Extreme heat and cold make people angrier online, German study finds

Have you ever noticed that when the weather outside is bad, you feel a little…angry? Well, according to a new study in Germany, extreme weather events have a marked effect on how people interact with each other on the internet.

Hate speech on Twitter increases with extreme weather conditions

According to a new study by the Potsdam Institute for Climate Impact Research (PIK), there is a link between extreme temperatures and hate speech on the Internet, rbb reports. Institute scientists analyzed more than 4 billion messages posted on Twitter in the United States between 2014 and 2020, using an artificial intelligence algorithm to detect hateful tweets, and cross-referenced them with weather data.

Overall, they found that the incidence of hate speech increased when the daily maximum temperature fell outside a so-called “wellness window” of between 12 and 21 degrees Celsius. The pattern was consistent, according to the institute, across climatic zones, income differences, religious and political beliefs, and location.

As the scientists explain in the summary of their paper, published in The Lancetthe study provides “empirical evidence that hot and cold temperatures can aggravate aggressive tendencies.”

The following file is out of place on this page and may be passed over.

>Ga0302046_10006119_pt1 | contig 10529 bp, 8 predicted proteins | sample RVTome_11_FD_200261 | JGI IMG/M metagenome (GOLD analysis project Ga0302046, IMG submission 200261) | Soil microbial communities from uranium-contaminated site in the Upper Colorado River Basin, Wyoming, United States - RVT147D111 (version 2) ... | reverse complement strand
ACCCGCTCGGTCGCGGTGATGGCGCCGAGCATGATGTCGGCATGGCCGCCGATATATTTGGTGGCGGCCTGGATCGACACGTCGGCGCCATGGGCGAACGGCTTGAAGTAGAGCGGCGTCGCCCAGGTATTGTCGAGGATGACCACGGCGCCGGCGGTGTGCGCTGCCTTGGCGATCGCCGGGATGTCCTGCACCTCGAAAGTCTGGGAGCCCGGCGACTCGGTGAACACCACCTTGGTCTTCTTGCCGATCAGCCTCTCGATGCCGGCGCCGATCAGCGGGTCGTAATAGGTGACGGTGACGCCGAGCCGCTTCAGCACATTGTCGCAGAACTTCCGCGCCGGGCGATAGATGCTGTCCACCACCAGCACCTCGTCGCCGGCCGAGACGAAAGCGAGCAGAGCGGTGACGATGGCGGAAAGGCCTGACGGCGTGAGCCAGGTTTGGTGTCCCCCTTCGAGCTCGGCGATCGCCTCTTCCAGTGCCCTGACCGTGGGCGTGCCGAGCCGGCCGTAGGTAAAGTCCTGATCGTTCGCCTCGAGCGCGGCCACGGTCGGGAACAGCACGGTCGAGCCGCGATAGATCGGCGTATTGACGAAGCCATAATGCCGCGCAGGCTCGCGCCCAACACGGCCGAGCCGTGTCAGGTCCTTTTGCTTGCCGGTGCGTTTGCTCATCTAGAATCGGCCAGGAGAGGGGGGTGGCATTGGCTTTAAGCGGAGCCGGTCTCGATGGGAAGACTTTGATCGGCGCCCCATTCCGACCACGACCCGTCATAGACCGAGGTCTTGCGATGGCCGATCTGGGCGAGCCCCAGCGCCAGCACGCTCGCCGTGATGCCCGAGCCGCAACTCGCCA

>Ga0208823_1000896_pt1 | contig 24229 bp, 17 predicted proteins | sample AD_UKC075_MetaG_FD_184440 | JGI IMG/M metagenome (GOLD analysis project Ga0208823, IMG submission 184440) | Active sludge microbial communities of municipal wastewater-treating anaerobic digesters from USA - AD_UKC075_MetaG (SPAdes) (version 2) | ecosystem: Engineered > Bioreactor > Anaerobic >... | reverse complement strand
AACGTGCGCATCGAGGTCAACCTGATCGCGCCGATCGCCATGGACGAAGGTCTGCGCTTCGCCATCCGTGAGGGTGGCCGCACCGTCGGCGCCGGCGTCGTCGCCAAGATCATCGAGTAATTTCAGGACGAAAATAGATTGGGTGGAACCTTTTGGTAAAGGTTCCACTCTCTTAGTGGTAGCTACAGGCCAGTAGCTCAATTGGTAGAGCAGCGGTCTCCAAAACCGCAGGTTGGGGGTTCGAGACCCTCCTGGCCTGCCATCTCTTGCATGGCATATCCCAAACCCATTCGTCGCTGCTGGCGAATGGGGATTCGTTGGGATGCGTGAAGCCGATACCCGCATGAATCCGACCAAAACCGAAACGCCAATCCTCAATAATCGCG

While extremely cold temperatures between -6 and -3 degrees Celsius increased the prevalence of hateful tweets to 12.5% ​​of all tweets, the hot weather had an even greater impact: extreme heat between 42 and 45 degrees Celsius increased the proportion of hateful tweets. 22% of total tweet activity.

Potsdam study shows link between weather and aggression also online

The link between weather and aggression has already been proven for “offline environments” – that is, in real life – but this is the first time that scientists have managed to show a correlation for the online world.

Scientists said the findings shed light on a hitherto underestimated social impact of climate change, rbb reports – conflict on social networks can affect both social cohesion and the mental health of individuals. They further argued that the study suggests that humans have difficulty adapting to extreme temperatures.

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